But really, we need to begin to see "faith" as having a solidity like a foundation - something providing a greater agreement, not a greater quarrel - and it may help if we take one of its synonyms and consider using a word like "trust" or "confidence".

You might not like that last, since it is a sneaky way of hiding faith in a Latin disguise (fide). That's all right - then stick with "trust". Now, let us proceed.

Very much of our lives - and very much of Science and Engineering - depends upon Trust. That is, accepting the truth of a statement - whether from a person (verbally) or from a publication (in print, be it tactile or electronic) - for no other reason than we trust that source as being reliable. I have already pointed out that every one of us begins our work by relying upon a very large foundation of unquestioned truths, namely the complex system we call "language". Coupled with language is another, rather vague system - which I feel must be compared rather like the vagus nerve compares with the spinal cord - it handles some very critical matters which are not exactly language, but are not entirely separated from it either. The usual term for this system is "common sense", though I may be abusing the term. Chesterton often refers to it under that name, though sometimes he calls it "logic". It is somehow allied with the nature of "semantics" - with the basic meanings of words, not so much inthe pure grammatical sense, but in the reasoning sense. It is why we know there's something wrong (or funny) about the phrase "eating a lavender adverb" and so forth. To frame this point another way: we receive from our parents and elementary teachers our own native speaking and writing tongue. (There's a curious juxtaposition, isn't it? a "writing tongue".) But we also receive a treasury of information - some of it received perhaps from chance interactions as children, some from our own experiences (and more on that another time, since it leads to our major topic!) But it is received, and we take it as given.


It is enshrined in a famous phrase. "Take my word for it." This is what we do, simply because we are in need. Now, it would be delightful to go into how this ties into Subsidiarity - since it is precisely here that even as children we invoke that great principle, appealing to another to supply us in our needs - but that will take us too far afield. Let us remain in the idea of taking someone's word - and consider that a little more regarding our topic, that of Trust.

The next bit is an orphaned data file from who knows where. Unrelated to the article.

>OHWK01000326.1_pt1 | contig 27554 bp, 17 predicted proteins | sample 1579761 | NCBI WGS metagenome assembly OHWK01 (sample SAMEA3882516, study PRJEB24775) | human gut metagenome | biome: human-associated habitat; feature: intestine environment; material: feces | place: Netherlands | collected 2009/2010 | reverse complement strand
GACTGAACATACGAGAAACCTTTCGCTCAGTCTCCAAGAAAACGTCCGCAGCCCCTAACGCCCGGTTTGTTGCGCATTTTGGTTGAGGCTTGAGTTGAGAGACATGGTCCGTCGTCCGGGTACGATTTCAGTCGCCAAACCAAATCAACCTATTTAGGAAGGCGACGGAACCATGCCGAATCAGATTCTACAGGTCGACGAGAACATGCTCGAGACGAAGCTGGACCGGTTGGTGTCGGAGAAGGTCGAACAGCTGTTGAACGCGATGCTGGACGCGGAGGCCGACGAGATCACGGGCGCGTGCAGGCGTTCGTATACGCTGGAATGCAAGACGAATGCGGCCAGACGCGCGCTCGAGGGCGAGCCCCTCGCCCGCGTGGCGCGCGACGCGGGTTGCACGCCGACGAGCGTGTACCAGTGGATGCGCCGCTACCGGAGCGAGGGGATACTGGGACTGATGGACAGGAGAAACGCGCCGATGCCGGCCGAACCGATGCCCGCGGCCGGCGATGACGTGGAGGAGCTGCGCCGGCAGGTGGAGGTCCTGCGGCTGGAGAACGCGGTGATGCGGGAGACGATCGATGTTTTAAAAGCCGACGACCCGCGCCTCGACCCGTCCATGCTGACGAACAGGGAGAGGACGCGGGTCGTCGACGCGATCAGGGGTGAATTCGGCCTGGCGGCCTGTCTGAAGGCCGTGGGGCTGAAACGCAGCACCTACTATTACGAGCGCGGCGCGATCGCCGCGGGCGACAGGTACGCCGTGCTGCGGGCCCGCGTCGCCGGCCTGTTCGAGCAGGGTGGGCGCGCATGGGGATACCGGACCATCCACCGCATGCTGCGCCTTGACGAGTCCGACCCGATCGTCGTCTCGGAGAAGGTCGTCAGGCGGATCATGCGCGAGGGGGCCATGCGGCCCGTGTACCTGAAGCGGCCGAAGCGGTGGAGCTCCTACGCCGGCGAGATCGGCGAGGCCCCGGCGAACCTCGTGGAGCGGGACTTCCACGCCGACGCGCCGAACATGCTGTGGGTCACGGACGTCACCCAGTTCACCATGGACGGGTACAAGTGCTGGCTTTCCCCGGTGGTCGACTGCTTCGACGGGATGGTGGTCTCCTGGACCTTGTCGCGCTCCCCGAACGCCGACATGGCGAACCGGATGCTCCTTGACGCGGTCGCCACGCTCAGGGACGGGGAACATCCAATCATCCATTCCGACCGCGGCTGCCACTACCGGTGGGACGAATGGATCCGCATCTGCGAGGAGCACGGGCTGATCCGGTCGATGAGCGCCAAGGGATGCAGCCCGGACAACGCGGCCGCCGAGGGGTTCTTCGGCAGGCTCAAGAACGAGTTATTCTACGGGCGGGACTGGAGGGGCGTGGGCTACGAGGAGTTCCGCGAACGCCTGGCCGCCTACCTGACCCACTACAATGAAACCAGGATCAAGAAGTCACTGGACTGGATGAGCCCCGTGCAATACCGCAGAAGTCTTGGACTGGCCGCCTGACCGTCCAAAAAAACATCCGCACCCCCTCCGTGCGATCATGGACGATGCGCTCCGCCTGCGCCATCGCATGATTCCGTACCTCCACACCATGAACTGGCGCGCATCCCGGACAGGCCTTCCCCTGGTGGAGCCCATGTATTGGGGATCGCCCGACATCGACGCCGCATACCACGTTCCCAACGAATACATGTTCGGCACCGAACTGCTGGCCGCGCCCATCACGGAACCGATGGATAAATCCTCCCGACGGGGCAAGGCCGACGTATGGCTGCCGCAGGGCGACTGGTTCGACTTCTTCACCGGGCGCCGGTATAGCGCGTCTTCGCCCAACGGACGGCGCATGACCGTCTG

Now, that trust may be just as reliable in an unbeliever as in a believer - and that trust may point in either direction, never relying upon or being defeated by any particular issue of religious belief or form of worship:
I am an atheist; I have no god to call on for those who will not take my word. But I tell you in the name of every root of honour that may be left to a soldier and a man...
[GKC "The Resurrection Of Father Brown" in The Incredulity of Father Brown]
What, then, is required? As we examine the matter, it seems to me to require three attributes:

1. The words of the statement must actually communicate something meaningful, that is, by the suporting foundation of the already-accepted system of language.

The first truth involved is a truism, but a truism often as little understood as any mystery. It is that the artist is a person who communicates something. He may communicate it more or less easily and quickly; he may communicate it to a larger or smaller number of people. But it is a question of communication and not merely of what some people call expression. Or rather, strictly speaking, unless it is communication it is not expression. A signalman cannot be said to express the fact that the Scotch Express is coming from York, if he communicates the fact that it has broken down at Newcastle. A messenger cannot be said to express his sorrow at a king having been shot, if he only succeeds in communicating the news that he has been crowned. The word "expression" implies that something appears as what it really is; and that the thing that is recognised outside is the same that has been realised inside.
[GKC ILN Nov 27 1926 CW34:206-7]

2. The concept must form a unity with our understanding of Reality according to "common sense".